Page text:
How to account for illusion

In Adrian Haddock & Fiona Macpherson (eds.), Disjunctivism: Perception, Action, Knowledge. Oxford University Press. pp. 168-180 (2008)
  Copy   BIBTEX


The question how to account for illusion has had a prominent role in shaping theories of perception throughout the history of philosophy. Prevailing philosophical wisdom today has it that phenomena of illusion force us to choose between the following two options. First, reject altogether the early modern empiricist idea that the core subjective character of perceptual experience is to be given simply by citing the object presented in that experience. Instead we must characterize perceptual experience entirely in terms of its representational content. Second, retain the early modern idea that the core subjective character of experience is simply constituted by the identity of its direct objects, but admit that these must be mind-dependent entities, distinct from the mind-independent physical objects we all know and love. I argue here that the early modern empiricists had an indispensable insight. The idea that the core subjective character of perceptual experience is to be given simply by citing the object presented in that experience is more fundamental than any appeal to perceptual content, and can account for illusion, and indeed hallucination, without resorting to the problematic postulation of any such mind-dependent objects.



    Upload a copy of this work     Papers currently archived: 89,654

External links

Setup an account with your affiliations in order to access resources via your University's proxy server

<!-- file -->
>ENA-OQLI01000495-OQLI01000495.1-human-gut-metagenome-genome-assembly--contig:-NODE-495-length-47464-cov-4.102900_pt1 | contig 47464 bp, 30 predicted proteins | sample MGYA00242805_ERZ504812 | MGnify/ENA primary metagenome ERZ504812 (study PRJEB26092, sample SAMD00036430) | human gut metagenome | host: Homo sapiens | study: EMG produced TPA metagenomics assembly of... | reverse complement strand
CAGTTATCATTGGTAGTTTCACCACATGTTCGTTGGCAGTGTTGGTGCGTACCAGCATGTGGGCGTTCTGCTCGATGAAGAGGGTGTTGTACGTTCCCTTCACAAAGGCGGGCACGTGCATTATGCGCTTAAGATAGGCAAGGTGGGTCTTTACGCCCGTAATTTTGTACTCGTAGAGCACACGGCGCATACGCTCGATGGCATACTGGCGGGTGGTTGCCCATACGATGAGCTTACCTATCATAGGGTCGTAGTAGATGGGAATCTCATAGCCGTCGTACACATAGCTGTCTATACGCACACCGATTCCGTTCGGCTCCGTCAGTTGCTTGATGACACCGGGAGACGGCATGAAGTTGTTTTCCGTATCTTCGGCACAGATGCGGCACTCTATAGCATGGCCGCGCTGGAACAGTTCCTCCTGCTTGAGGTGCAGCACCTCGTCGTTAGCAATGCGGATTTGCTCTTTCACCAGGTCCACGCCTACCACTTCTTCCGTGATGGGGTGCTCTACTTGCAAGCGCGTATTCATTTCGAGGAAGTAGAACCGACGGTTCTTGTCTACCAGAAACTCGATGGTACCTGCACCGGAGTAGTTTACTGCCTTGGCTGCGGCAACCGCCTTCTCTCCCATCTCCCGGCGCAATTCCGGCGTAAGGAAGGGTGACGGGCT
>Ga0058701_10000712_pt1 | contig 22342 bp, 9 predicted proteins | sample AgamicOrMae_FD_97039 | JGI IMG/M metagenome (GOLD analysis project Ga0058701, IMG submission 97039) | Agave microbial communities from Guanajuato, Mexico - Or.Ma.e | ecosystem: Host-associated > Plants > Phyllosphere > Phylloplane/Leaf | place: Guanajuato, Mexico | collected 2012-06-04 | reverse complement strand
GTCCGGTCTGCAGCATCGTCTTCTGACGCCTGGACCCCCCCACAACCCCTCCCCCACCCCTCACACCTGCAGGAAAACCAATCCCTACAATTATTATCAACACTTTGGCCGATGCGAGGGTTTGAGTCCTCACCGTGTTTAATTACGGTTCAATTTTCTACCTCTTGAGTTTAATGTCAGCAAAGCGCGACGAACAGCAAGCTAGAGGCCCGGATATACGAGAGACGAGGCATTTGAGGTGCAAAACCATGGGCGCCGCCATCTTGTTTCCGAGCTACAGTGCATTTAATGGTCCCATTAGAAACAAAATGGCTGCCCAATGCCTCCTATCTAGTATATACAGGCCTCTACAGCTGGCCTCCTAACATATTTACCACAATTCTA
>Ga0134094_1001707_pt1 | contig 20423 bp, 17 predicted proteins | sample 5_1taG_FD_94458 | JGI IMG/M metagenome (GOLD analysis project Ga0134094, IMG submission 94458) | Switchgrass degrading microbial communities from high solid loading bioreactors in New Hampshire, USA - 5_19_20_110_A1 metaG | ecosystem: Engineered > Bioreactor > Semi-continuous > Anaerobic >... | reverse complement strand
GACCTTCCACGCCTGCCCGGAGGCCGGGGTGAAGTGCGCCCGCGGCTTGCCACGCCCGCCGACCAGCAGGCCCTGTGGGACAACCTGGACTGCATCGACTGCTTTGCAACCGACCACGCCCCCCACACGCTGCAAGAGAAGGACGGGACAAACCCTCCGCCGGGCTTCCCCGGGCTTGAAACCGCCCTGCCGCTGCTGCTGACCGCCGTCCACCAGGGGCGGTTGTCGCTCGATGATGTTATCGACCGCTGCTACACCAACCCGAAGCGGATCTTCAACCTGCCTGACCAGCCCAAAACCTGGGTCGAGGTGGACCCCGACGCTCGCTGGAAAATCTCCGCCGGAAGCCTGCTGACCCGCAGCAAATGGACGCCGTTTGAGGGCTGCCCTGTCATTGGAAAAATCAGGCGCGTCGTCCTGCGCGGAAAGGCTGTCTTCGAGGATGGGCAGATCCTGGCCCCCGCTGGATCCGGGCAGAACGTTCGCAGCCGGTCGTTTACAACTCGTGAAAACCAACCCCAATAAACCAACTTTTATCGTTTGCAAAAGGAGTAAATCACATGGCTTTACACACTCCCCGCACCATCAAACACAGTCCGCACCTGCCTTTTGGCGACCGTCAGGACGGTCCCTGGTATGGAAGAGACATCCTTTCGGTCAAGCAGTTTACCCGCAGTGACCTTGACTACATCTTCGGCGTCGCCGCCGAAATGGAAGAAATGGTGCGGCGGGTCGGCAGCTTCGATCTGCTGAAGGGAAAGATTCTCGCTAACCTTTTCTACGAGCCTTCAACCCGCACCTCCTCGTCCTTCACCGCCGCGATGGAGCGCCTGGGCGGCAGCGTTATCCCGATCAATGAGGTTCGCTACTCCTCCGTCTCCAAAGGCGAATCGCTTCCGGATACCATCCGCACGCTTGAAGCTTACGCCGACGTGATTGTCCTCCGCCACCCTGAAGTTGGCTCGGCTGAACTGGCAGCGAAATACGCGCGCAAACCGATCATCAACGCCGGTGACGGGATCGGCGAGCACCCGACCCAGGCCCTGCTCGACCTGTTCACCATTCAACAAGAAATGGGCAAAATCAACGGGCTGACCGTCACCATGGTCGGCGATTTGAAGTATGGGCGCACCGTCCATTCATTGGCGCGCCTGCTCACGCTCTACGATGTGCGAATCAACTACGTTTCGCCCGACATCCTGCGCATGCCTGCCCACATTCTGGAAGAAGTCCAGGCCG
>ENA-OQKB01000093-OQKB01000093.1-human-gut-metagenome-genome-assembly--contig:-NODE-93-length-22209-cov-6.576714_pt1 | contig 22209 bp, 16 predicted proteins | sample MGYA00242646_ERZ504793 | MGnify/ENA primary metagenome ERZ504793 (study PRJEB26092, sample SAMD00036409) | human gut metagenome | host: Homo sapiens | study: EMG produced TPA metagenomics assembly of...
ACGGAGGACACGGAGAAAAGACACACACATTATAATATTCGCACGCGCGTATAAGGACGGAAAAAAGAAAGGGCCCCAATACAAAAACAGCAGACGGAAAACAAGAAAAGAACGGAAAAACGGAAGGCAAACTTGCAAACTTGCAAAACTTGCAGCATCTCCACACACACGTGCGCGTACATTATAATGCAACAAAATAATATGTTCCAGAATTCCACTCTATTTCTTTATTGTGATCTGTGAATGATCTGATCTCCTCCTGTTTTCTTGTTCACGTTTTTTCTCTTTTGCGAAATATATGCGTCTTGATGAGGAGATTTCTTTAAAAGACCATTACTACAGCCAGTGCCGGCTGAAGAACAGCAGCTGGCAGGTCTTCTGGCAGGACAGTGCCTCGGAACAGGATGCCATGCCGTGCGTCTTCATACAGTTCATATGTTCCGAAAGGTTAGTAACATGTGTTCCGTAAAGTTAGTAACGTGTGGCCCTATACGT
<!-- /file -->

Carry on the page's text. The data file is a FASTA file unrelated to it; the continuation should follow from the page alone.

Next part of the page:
Through your library

Similar books and articles

Experience and Intentional Content.Ian Phillips - 2005 - Dissertation, Oxford University
Direct realism and perceptual consciousness.Susanna Siegel - 2006 - Philosophy and Phenomenological Research 73 (2):378-410.
Introduction: Perceptual experience.Tamar Szabó Gendler - 2006 - In John Hawthorne & Tamar Szabó Gendler (eds.), Perceptual Experience. Oxford University Press. pp. 1--30.
Perception, generality, and reasons.Hannah Ginsborg - 2011 - In Andrew Evan Reisner & Asbjørn Steglich-Petersen (eds.), Reasons for Belief. Cambridge University Press. pp. 131--57.
What the Nose Doesn't Know: Non-Veridicality and Olfactory Experience.Clare Batty - 2010 - Journal of Consciousness Studies 17 (3-4):10-17.


Added to PP

464 (#35,883)

6 months
23 (#97,294)

Historical graph of downloads
How can I increase my downloads?

Author's Profile

Bill Brewer
King's College London

Citations of this work

Attention and mental paint1.Ned Block - 2010 - Philosophical Issues 20 (1):23-63.
Perception and content.Bill Brewer - 2006 - European Journal of Philosophy 14 (2):165-181.
Naïve realism and phenomenal similarity.Sam Clarke & Alfonso Anaya - 2023 - Inquiry: An Interdisciplinary Journal of Philosophy 66 (5):885-902.
Color Illusion.Mark Eli Kalderon - 2011 - Noûs 45 (4):751-775.

View all 41 citations / Add more citations

References found in this work

No references found.

Add more references